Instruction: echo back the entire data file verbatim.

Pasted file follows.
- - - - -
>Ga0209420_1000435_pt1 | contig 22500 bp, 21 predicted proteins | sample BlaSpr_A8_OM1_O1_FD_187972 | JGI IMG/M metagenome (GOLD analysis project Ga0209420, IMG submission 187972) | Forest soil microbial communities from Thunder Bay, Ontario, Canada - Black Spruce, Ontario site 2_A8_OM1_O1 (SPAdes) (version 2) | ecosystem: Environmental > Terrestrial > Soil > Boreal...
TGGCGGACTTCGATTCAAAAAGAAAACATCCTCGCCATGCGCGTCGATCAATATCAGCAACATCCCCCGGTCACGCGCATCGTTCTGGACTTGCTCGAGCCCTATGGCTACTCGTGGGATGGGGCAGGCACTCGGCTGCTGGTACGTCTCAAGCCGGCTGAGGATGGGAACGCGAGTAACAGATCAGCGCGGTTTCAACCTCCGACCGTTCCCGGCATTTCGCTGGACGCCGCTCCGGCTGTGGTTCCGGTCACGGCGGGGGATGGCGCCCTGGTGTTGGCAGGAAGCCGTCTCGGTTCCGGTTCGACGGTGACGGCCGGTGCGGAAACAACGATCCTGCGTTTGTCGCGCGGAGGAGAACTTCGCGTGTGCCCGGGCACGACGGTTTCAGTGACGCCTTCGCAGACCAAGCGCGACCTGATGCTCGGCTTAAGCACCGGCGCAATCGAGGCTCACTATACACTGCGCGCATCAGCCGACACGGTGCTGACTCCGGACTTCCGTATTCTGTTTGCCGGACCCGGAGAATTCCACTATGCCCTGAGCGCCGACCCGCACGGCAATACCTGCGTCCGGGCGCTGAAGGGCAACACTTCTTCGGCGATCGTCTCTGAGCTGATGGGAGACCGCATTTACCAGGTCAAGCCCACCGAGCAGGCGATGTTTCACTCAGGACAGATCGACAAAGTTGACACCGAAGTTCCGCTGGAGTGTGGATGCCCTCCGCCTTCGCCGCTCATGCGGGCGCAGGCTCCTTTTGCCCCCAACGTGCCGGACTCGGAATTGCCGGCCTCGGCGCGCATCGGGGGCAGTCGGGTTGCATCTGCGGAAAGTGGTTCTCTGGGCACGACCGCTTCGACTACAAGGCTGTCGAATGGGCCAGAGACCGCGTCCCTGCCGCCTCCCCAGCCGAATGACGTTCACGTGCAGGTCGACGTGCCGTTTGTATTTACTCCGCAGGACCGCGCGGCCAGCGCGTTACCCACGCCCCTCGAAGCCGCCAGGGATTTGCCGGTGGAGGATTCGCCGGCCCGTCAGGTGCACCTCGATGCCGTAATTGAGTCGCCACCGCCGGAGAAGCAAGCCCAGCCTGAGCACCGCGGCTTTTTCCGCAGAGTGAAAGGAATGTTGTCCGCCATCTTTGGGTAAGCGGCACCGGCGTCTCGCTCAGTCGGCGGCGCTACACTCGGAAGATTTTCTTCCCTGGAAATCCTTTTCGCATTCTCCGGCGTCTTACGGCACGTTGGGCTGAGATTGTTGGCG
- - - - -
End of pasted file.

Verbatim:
>Ga0209420_1000435_pt1 | contig 22500 bp, 21 predicted proteins | sample BlaSpr_A8_OM1_O1_FD_187972 | JGI IMG/M metagenome (GOLD analysis project Ga0209420, IMG submission 187972) | Forest soil microbial communities from Thunder Bay, Ontario, Canada - Black Spruce, Ontario site 2_A8_OM1_O1 (SPAdes) (version 2) | ecosystem: Environmental > Terrestrial > Soil > Boreal...
TGGCGGACTTCGATTCAAAAAGAAAACATCCTCGCCATGCGCGTCGATCAATATCAGCAACATCCCCCGGTCACGCGCATCGTTCTGGACTTGCTCGAGCCCTATGGCTACTCGTGGGATGGGGCAGGCACTCGGCTGCTGGTACGTCTCAAGCCGGCTGAGGATGGGAACGCGAGTAACAGATCAGCGCGGTTTCAACCTCCGACCGTTCCCGGCATTTCGCTGGACGCCGCTCCGGCTGTGGTTCCGGTCACGGCGGGGGATGGCGCCCTGGTGTTGGCAGGAAGCCGTCTCGGTTCCGGTTCGACGGTGACGGCCGGTGCGGAAACAACGATCCTGCGTTTGTCGCGCGGAGGAGAACTTCGCGTGTGCCCGGGCACGACGGTTTCAGTGACGCCTTCGCAGACCAAGCGCGACCTGATGCTCGGCTTAAGCACCGGCGCAATCGAGGCTCACTATACACTGCGCGCATCAGCCGACACGGTGCTGACTCCGGACTTCCGTATTCTGTTTGCCGGACCCGGAGAATTCCACTATGCCCTGAGCGCCGACCCGCACGGCAATACCTGCGTCCGGGCGCTGAAGGGCAACACTTCTTCGGCGATCGTCTCTGAGCTGATGGGAGACCGCATTTACCAGGTCAAGCCCACCGAGCAGGCGATGTTTCACTCAGGACAGATCGACAAAGTTGACACCGAAGTTCCGCTGGAGTGTGGATGCCCTCCGCCTTCGCCGCTCATGCGGGCGCAGGCTCCTTTTGCCCCCAACGTGCCGGACTCGGAATTGCCGGCCTCGGCGCGCATCGGGGGCAGTCGGGTTGCATCTGCGGAAAGTGGTTCTCTGGGCACGACCGCTTCGACTACAAGGCTGTCGAATGGGCCAGAGACCGCGTCCCTGCCGCCTCCCCAGCCGAATGACGTTCACGTGCAGGTCGACGTGCCGTTTGTATTTACTCCGCAGGACCGCGCGGCCAGCGCGTTACCCACGCCCCTCGAAGCCGCCAGGGATTTGCCGGTGGAGGATTCGCCGGCCCGTCAGGTGCACCTCGATGCCGTAATTGAGTCGCCACCGCCGGAGAAGCAAGCCCAGCCTGAGCACCGCGGCTTTTTCCGCAGAGTGAAAGGAATGTTGTCCGCCATCTTTGGGTAAGCGGCACCGGCGTCTCGCTCAGTCGGCGGCGCTACACTCGGAAGATTTTCTTCCCTGGAAATCCTTTTCGCATTCTCCGGCGTCTTACGGCACGTTGGGCTGAGATTGTTGGCG